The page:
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MMSD officials plan summer food program, begin thinking about fall reopening

MMSD officials plan summer food program, begin thinking about fall reopening

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Sandburg Elementary School fourth and fifth-grade teacher Christoper Rago helps his first-grade daughter, Charlotte, with her virtual learning, while his youngest child, Chloe Rago (4) watches, at their home in Madison on May 20.

Madison Metropolitan School District administrators addressed internet connectivity, athletics and a food program at a press conference Wednesday, as they near the end of spring semester and move toward summer school.

All in-person athletic activities are canceled through July 31, staying in line with decisions to hold summer school virtually and cancel Madison School & Community Recreations programming, said athletic director Jeremy Schlitz. Indoor and outdoor facilities will stay closed to both students and community members.

Schlitz said student athletes have successfully maintained strong connections during the unexpected spring athletic season with live Zoom workouts, coach check-ins and personal logs or journaling. He added that MMSD will continue that approach through the summer, including for incoming freshmen.

“I really look forward to getting back, and that’s why as a school community we need to close these facilities and these numbers of different ways we are … increasing the potential for spread,” Schlitz said. “Hopefully we can return to fall activities safely with excellent plans and well-staffed systems.”’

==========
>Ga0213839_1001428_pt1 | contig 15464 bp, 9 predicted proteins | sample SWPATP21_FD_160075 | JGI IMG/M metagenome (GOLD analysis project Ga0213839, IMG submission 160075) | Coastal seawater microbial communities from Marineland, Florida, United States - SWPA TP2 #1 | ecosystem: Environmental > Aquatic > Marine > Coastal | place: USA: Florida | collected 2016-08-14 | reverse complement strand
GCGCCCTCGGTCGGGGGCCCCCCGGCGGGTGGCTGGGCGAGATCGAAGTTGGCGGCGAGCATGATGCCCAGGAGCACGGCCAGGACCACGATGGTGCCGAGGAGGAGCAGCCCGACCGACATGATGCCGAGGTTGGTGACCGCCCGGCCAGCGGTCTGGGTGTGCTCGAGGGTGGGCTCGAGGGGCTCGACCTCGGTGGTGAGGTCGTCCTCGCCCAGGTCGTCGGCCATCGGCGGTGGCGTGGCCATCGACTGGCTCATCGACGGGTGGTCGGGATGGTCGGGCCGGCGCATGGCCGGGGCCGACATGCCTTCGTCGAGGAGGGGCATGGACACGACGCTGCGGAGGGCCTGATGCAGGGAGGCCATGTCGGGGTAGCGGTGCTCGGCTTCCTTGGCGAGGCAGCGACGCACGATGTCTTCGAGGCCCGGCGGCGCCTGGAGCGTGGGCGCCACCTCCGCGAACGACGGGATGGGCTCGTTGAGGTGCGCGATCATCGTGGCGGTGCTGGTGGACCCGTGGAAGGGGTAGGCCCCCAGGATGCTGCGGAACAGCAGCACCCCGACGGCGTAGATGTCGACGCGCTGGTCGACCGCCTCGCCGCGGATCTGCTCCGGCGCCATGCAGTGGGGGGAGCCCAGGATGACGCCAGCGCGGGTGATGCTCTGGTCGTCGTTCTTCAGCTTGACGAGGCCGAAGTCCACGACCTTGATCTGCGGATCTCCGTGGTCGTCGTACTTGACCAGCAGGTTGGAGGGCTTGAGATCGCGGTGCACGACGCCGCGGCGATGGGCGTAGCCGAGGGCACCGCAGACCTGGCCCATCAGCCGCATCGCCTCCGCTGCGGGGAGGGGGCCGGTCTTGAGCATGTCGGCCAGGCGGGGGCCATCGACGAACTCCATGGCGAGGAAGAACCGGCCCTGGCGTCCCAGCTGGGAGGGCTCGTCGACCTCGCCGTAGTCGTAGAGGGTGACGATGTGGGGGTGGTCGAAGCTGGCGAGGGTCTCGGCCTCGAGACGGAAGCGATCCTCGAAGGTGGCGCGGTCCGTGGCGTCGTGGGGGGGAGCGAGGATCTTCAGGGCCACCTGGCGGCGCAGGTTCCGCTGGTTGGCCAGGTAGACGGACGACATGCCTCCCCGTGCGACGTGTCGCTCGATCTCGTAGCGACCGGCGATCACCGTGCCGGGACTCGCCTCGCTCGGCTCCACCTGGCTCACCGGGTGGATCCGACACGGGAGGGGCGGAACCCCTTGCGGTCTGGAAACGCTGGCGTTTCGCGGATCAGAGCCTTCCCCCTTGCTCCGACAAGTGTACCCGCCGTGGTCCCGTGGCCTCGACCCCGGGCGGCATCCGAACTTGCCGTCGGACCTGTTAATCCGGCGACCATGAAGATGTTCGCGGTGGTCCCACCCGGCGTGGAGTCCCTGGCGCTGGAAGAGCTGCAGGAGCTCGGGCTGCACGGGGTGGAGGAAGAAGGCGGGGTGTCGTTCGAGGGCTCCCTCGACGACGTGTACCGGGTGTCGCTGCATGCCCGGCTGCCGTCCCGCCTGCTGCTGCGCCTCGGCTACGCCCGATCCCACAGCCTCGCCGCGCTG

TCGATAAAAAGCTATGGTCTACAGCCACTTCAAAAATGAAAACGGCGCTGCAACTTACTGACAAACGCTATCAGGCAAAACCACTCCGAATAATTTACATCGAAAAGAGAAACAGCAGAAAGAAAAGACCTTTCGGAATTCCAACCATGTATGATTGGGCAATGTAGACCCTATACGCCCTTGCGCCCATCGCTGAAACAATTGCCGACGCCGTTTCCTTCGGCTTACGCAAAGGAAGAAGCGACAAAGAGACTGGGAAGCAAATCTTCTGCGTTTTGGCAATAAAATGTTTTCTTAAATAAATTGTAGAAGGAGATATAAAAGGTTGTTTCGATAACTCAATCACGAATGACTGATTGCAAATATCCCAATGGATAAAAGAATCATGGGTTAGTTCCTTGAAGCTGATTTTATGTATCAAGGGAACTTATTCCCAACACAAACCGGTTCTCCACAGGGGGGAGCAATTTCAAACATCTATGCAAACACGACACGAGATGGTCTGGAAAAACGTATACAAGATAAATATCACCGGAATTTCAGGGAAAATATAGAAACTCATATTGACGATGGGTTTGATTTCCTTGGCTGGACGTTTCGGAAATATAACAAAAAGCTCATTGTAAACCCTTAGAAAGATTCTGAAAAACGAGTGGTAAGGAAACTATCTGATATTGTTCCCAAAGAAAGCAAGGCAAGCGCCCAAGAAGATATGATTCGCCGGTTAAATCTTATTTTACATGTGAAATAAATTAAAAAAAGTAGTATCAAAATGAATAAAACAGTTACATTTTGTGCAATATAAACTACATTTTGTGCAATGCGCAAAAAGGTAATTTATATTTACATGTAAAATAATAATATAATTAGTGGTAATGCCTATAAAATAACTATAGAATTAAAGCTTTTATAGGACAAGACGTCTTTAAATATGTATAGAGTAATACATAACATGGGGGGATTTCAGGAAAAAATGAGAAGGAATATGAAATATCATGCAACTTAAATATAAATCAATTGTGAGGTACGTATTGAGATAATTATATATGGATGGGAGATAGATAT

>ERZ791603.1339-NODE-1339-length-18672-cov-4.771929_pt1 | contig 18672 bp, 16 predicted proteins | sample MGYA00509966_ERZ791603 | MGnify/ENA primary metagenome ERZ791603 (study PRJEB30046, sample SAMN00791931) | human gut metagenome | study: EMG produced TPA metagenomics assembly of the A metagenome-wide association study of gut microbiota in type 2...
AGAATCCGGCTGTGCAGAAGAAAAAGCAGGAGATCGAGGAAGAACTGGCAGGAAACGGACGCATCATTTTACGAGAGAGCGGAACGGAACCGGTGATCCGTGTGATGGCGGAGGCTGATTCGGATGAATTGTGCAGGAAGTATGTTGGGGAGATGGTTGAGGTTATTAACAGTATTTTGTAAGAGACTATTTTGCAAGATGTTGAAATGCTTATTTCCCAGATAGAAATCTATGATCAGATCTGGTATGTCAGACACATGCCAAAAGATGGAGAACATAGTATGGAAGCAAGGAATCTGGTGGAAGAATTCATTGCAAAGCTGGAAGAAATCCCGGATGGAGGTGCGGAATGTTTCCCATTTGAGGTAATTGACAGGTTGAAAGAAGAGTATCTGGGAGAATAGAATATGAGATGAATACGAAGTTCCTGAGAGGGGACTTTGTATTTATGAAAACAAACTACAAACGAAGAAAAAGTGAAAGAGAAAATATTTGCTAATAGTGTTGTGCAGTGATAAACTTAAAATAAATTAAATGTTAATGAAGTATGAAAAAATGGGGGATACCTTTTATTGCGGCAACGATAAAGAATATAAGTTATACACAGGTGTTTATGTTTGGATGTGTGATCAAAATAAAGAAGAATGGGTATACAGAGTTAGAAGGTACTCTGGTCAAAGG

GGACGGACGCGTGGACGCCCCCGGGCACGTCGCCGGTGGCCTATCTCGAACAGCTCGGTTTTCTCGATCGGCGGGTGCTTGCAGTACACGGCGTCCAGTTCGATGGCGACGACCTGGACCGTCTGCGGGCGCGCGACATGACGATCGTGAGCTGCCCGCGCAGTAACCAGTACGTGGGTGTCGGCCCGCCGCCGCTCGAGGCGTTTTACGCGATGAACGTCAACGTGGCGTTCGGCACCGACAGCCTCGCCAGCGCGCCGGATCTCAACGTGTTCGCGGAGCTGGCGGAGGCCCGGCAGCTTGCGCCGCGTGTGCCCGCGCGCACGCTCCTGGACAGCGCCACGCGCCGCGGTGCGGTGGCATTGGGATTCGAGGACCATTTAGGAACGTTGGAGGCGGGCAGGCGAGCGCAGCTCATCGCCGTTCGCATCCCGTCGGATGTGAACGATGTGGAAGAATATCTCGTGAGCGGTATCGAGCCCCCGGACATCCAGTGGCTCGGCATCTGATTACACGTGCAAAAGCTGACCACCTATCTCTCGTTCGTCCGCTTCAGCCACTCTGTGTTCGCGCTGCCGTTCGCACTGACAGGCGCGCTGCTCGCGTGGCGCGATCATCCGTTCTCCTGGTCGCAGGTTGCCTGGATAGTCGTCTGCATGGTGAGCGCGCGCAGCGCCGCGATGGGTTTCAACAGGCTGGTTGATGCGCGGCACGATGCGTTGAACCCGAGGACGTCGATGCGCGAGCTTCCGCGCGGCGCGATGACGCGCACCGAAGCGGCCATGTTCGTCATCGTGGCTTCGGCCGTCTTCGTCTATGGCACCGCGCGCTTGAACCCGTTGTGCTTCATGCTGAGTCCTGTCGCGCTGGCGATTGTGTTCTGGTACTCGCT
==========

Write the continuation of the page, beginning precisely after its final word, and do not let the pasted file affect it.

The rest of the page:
Attendance last week showed a slight decline at 82.5%, said Jay Affeldt, executive director of student and staff support. Mainly secondary students have dropped in attendance, reflecting nationwide trends in virtual learning as the school year tapers off, but Affeldt said the district has still connected with or contacted 94% of its students.

MMSD has also addressed gaps in internet connectivity. It recently expanded the number of sites with outdoor Wi-Fi access and delivered nearly 400 hotspots to students in need, said Chad Wiese, executive director of building services. Students will be able to keep devices and hotspots through the summer regardless of whether they enroll in summer school.

Wiese added that the district is considering at least 16 sites for a summer food program. The current program will run through the start of summer school in late June, at which point some sites with lower participation may transition to new locations.

Looking past the summer, interim Superintendent Jane Belmore said MMSD continues to collaborate with Dane County regarding the Forward Dane plan announced last week, a phased reopening based on nine public health criteria. The district is beginning the “next important work” of reopening in the fall and is creating draft timelines, with hopes to complete details by the end of July, Belmore said.

Changes will include a greater focus on hygiene, handwashing and facial coverings, as well as potential schedule changes and health screenings. Belmore said she is “quite certain” transportation will be an issue, with perhaps one student per school bus seat or even every other seat. Potential options include staggered start times for summer and fall.

“There are only so many buses, only so many bus drivers and only so much money that goes around in terms of transporting all our students,” Wiese said. “We’re just going to have to be incredibly flexible.”

The search for a next superintendent remains on the short-term schedule. Belmore said the district will likely close the position by the end of May, hold interviews through June and make a decision by July 20.

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